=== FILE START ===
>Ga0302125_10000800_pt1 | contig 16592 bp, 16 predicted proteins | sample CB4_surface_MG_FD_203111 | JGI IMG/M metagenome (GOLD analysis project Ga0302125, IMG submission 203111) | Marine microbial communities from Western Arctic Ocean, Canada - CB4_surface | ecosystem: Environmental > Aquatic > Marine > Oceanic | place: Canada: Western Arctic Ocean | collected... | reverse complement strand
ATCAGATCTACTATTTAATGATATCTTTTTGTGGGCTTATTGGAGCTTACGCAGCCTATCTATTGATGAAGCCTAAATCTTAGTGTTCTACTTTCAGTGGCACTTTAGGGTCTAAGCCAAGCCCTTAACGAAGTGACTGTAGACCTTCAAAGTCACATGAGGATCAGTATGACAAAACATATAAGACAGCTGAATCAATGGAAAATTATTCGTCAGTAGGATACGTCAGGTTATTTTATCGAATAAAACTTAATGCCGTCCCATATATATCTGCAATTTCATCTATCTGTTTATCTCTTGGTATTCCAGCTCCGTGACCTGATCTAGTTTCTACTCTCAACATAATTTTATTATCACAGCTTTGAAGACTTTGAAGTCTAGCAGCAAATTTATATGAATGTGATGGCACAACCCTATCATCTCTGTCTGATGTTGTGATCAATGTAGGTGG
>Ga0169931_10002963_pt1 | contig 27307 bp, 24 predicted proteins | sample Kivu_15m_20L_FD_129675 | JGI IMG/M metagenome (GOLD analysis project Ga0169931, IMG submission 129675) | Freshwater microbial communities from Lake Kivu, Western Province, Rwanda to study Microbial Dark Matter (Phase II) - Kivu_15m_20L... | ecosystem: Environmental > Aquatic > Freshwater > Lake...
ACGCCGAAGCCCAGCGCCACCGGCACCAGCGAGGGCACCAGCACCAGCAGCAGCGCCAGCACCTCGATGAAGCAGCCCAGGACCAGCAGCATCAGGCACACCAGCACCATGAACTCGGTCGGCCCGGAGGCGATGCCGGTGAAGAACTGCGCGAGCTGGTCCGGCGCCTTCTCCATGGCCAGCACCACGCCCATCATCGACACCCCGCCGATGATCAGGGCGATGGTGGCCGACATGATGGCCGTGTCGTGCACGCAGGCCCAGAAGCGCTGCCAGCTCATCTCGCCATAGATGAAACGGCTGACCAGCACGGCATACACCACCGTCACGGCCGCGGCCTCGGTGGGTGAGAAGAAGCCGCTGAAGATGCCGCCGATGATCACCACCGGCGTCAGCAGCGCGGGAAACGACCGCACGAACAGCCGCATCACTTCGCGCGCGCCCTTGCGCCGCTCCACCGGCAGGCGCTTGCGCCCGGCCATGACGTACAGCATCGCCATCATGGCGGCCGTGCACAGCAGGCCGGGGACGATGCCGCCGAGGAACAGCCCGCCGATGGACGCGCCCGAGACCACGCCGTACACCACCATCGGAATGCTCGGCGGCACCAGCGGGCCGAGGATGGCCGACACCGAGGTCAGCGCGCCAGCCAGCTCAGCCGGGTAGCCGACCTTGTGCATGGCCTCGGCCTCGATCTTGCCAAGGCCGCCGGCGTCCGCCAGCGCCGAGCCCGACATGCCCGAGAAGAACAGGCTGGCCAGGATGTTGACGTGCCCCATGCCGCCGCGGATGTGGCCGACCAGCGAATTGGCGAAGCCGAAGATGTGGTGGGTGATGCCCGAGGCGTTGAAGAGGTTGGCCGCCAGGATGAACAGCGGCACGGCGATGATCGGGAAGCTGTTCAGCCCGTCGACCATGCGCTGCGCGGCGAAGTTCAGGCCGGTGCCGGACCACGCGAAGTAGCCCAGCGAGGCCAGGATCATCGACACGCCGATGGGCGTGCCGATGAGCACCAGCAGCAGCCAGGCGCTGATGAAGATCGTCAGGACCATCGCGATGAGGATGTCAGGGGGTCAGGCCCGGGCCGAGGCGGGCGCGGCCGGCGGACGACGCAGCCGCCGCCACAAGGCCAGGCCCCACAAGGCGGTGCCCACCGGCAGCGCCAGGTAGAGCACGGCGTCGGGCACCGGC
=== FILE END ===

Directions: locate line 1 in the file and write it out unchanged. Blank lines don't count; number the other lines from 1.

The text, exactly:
>Ga0302125_10000800_pt1 | contig 16592 bp, 16 predicted proteins | sample CB4_surface_MG_FD_203111 | JGI IMG/M metagenome (GOLD analysis project Ga0302125, IMG submission 203111) | Marine microbial communities from Western Arctic Ocean, Canada - CB4_surface | ecosystem: Environmental > Aquatic > Marine > Oceanic | place: Canada: Western Arctic Ocean | collected... | reverse complement strand